Foreword Reviews

Vampire Games

Boundaries

Clarion Rating: 4 out of 5

Fully developed characters and vampires in a blood-sucking Romanian regime make this an exciting tale.

Vampire Games: Boundaries, a novel by Mathias Kirk, is not the customary bloody fare typically associated with the subject of vampires. Although necks are nicked and blood drips into buckets, this is a mysterious, historically relevant book of trickery and sex, with an abundance of bureaucratic accuracy.

The book’s title, though slightly misleading, hints at the exciting tale of life in Romanian border villages and forests during the late 1980s. No one in the area has ever seen a vampire, but tales of their rituals and murderous activities are prevalent. In Vampire Games, the poor blood-drinkers are only a ruse politicians and party leaders have created to control villagers…or so it seems.

Vampire Games puts a creative spin on the popular vampire genre. It is easy to read and full of historically accurate depictions of Romania as the author, according to the back cover, “observed first-hand the conditions depicted under the Ceausescu regime, including political detention in psychiatric hospitals.” Nicolae Ceaușescu was the former Romanian dictator who was executed during the 1989 anti-communist revolution.

A few characters in Vampire Games are sympathetic; however, most of the main characters are believable yet pathological in their motivations, as in this example: “Soldiers brought plastic tubs and placed them under the unconscious men, tying plastic bibs over their faces. Securitate men with specially designed cutters began to snip the jugular veins of the two prisoners. It was Nekrasov’s idea, these vampire games.”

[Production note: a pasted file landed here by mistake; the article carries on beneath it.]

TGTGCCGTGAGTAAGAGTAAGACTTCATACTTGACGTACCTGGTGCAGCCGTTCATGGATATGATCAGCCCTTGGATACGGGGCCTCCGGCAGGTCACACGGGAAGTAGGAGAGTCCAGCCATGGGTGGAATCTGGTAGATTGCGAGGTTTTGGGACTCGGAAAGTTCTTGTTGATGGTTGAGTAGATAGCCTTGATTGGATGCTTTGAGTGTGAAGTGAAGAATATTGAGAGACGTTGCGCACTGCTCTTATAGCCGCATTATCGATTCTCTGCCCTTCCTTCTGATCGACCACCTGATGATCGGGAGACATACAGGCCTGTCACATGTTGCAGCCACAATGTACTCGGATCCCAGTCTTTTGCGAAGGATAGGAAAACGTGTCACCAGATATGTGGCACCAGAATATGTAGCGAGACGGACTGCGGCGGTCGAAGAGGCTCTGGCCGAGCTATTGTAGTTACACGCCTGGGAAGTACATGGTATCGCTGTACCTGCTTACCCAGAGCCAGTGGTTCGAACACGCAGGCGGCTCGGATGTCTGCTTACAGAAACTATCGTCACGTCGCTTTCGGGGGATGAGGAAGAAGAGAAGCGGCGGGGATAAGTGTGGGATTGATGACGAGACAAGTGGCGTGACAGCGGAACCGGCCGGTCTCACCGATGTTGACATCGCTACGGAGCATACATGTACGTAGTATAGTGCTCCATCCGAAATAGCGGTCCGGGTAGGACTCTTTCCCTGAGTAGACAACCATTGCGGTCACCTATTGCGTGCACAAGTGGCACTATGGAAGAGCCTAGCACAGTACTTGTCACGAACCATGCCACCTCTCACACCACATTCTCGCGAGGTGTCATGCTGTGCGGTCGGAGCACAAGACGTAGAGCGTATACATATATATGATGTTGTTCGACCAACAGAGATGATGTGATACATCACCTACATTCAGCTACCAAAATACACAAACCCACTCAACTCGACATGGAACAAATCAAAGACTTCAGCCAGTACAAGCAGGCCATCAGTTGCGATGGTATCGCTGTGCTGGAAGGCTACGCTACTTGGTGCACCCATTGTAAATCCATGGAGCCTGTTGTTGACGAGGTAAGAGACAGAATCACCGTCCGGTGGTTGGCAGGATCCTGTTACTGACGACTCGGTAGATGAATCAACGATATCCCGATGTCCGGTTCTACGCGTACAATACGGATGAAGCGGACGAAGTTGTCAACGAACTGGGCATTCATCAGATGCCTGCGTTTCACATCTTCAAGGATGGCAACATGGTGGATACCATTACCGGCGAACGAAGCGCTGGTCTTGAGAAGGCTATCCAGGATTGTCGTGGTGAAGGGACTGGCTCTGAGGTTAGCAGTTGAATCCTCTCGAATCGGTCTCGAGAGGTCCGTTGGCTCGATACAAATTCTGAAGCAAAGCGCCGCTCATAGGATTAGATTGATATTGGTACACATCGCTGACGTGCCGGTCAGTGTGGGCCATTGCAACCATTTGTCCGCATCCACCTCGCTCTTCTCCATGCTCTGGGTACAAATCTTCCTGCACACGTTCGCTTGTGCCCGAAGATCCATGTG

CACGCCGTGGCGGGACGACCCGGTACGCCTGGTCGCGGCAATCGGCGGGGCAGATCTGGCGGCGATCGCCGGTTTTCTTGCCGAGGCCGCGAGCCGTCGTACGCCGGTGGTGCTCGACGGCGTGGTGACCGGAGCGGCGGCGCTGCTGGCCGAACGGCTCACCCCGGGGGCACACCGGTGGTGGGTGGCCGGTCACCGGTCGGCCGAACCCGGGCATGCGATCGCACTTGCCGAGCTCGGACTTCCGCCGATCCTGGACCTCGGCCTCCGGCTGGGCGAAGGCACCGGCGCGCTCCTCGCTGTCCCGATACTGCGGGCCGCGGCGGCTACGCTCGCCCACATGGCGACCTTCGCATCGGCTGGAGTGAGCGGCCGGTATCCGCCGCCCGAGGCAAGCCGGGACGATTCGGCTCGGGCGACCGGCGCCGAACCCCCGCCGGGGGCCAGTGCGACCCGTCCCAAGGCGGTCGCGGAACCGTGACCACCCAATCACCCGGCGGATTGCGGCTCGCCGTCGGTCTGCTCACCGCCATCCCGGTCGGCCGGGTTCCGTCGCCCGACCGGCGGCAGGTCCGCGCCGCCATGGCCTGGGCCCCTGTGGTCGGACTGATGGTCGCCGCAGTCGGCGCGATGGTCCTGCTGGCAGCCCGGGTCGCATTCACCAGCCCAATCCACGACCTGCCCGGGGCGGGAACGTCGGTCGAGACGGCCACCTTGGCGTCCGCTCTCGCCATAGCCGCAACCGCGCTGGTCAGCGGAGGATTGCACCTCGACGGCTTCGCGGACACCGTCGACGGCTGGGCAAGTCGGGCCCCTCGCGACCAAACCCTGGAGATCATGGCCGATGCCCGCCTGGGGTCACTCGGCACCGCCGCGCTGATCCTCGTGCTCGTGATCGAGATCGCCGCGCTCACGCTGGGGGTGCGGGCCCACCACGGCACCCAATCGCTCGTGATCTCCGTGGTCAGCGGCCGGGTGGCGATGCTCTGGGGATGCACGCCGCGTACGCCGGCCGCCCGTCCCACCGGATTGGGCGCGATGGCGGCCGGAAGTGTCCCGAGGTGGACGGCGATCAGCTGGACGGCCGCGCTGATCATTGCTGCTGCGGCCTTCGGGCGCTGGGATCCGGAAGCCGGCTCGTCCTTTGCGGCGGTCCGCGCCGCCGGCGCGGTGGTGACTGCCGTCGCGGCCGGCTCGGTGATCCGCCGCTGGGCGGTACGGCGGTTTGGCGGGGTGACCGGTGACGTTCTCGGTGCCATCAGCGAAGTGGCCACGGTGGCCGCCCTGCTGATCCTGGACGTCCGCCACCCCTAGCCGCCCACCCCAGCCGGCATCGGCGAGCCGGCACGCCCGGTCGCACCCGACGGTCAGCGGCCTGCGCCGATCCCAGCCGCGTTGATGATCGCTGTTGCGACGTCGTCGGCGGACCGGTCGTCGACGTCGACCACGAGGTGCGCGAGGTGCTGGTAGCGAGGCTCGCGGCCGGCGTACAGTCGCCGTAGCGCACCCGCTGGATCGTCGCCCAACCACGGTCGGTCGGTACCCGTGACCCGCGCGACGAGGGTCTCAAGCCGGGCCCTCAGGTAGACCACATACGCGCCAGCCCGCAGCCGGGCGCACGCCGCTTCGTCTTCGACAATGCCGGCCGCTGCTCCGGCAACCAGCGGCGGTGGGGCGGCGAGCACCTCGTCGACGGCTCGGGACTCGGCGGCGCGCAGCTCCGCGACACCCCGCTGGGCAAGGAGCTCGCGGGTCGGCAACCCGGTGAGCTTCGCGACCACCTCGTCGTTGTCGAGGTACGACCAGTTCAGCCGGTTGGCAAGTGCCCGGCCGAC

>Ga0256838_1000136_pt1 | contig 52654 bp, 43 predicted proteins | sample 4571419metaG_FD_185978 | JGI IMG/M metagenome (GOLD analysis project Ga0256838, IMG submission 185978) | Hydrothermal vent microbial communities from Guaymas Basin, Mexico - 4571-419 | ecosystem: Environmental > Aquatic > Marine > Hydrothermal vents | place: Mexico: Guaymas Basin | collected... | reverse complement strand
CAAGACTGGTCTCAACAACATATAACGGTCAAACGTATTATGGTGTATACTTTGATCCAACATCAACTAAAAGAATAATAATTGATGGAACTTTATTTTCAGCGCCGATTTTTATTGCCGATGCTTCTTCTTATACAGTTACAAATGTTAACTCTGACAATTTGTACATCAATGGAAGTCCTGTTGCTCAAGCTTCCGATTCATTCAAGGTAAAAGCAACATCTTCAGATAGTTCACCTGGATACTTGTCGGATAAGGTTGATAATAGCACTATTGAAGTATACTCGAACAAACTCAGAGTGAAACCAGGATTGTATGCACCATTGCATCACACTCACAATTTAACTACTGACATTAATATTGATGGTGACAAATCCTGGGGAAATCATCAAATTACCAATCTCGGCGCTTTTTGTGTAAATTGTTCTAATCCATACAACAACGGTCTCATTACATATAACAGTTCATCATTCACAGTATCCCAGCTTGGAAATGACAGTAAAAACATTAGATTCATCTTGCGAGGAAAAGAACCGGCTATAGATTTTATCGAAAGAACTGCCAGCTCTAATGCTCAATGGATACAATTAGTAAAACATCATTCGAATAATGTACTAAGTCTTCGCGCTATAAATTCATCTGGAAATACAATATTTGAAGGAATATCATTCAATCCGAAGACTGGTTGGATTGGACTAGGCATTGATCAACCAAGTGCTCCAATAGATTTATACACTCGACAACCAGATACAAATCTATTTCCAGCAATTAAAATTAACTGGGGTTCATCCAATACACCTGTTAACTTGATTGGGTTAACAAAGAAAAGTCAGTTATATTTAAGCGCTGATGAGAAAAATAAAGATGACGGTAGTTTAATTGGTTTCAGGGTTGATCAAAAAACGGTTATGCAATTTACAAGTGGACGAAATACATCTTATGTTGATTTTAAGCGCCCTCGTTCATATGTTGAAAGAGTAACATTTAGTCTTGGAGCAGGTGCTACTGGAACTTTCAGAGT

The author is skilled in character development. For instance, upon introduction, protagonist Dr. Stefan Wolf is humane, modest, and slightly conflicted, with a sweet, suitable girlfriend. Subtle hints as to his true character are given as he quickly moves through his life, and suddenly becomes amoral and devious. Characters are described with quick wit and juicy detail. A scene featuring the vampire, Boyar Szekely, reads:

His mouth felt dry and he tried to taste, but there was no taste. Something moved on his chest. It was a large rat. He snatched it with his right hand and held its neck with his left. Sitting upright on the bed, he bit into the flesh and began to suck the blood from the squirming creature. It gave a muffled squeal but then grew still. Gradually the taste returned, but the hunger remained.

The image on the front cover of Vampire Games does not fit the tone of the book. Blood red, though, is an appropriate color. The back cover, with a glossy black background and red type, is very difficult to read, and doesn’t give book-browsers a true sense of the interesting subject inside.

Readers who enjoy books where vampires play an unusual role will surely enjoy Vampire Games.

Reviewed by Joan E. Phelps

Disclosure: This article is not an endorsement, but a review. The author of this book provided free copies of the book and paid a small fee to have their book reviewed by a professional reviewer. Foreword Reviews and Clarion Reviews make no guarantee that the author will receive a positive review. Foreword Magazine, Inc. is disclosing this in accordance with the Federal Trade Commission’s 16 CFR, Part 255.

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